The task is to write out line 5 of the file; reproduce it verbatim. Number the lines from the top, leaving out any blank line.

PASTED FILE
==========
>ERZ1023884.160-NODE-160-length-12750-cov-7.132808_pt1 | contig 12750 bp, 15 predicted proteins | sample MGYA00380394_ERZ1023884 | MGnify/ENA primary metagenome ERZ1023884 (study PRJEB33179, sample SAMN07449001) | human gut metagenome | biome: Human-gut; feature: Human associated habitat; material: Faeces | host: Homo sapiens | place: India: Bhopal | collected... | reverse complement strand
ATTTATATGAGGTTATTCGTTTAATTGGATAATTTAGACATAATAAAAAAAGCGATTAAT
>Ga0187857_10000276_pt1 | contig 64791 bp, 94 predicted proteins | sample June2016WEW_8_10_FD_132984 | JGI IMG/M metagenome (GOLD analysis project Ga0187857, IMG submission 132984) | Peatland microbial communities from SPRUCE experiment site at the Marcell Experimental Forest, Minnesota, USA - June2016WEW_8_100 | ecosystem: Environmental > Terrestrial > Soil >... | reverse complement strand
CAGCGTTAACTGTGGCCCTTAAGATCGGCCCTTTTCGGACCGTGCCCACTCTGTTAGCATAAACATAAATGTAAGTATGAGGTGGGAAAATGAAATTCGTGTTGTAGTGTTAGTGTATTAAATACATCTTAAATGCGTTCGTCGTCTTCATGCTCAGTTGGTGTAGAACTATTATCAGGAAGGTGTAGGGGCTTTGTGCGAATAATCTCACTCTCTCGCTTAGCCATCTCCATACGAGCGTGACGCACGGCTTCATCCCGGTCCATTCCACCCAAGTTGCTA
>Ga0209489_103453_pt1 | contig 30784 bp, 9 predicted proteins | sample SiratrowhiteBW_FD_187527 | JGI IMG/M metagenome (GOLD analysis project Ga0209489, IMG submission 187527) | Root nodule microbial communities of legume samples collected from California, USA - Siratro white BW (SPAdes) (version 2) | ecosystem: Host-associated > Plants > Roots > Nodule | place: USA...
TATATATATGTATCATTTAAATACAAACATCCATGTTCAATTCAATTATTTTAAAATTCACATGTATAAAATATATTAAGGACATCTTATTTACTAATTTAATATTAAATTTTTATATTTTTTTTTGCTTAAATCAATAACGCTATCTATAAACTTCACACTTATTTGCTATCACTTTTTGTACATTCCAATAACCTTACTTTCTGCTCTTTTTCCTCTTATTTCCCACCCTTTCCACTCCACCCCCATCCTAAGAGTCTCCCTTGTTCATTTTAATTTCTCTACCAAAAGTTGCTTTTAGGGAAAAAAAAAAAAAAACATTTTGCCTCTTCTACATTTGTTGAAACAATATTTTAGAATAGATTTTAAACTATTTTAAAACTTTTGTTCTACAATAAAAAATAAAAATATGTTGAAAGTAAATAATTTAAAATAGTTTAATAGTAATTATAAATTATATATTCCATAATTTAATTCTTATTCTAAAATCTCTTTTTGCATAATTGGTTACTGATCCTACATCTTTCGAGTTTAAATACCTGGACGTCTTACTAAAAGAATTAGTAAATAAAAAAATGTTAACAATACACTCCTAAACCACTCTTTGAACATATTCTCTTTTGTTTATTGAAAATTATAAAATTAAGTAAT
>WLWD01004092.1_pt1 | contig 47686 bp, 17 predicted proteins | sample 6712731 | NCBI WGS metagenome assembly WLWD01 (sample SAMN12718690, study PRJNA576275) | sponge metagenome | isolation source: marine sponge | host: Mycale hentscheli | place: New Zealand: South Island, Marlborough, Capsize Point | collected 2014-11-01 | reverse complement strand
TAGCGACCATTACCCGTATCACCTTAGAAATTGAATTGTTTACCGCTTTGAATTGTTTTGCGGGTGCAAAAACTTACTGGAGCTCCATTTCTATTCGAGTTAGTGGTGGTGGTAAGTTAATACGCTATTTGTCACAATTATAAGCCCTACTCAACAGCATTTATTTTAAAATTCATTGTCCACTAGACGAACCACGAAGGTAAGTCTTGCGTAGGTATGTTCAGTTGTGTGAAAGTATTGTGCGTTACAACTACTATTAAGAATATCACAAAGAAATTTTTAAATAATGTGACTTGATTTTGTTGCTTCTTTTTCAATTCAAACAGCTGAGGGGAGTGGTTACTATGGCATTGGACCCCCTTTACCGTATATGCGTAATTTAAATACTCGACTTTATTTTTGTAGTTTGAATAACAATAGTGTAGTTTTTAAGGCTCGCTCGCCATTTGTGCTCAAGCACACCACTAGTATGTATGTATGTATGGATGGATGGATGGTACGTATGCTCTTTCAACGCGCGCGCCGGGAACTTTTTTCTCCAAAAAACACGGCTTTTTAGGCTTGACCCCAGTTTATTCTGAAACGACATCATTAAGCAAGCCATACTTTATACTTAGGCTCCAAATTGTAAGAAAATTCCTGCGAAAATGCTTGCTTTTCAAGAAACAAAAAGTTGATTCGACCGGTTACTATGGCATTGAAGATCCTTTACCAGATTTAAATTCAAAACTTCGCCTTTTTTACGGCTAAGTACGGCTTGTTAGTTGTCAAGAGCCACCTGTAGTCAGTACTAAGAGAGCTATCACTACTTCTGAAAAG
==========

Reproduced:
>Ga0209489_103453_pt1 | contig 30784 bp, 9 predicted proteins | sample SiratrowhiteBW_FD_187527 | JGI IMG/M metagenome (GOLD analysis project Ga0209489, IMG submission 187527) | Root nodule microbial communities of legume samples collected from California, USA - Siratro white BW (SPAdes) (version 2) | ecosystem: Host-associated > Plants > Roots > Nodule | place: USA...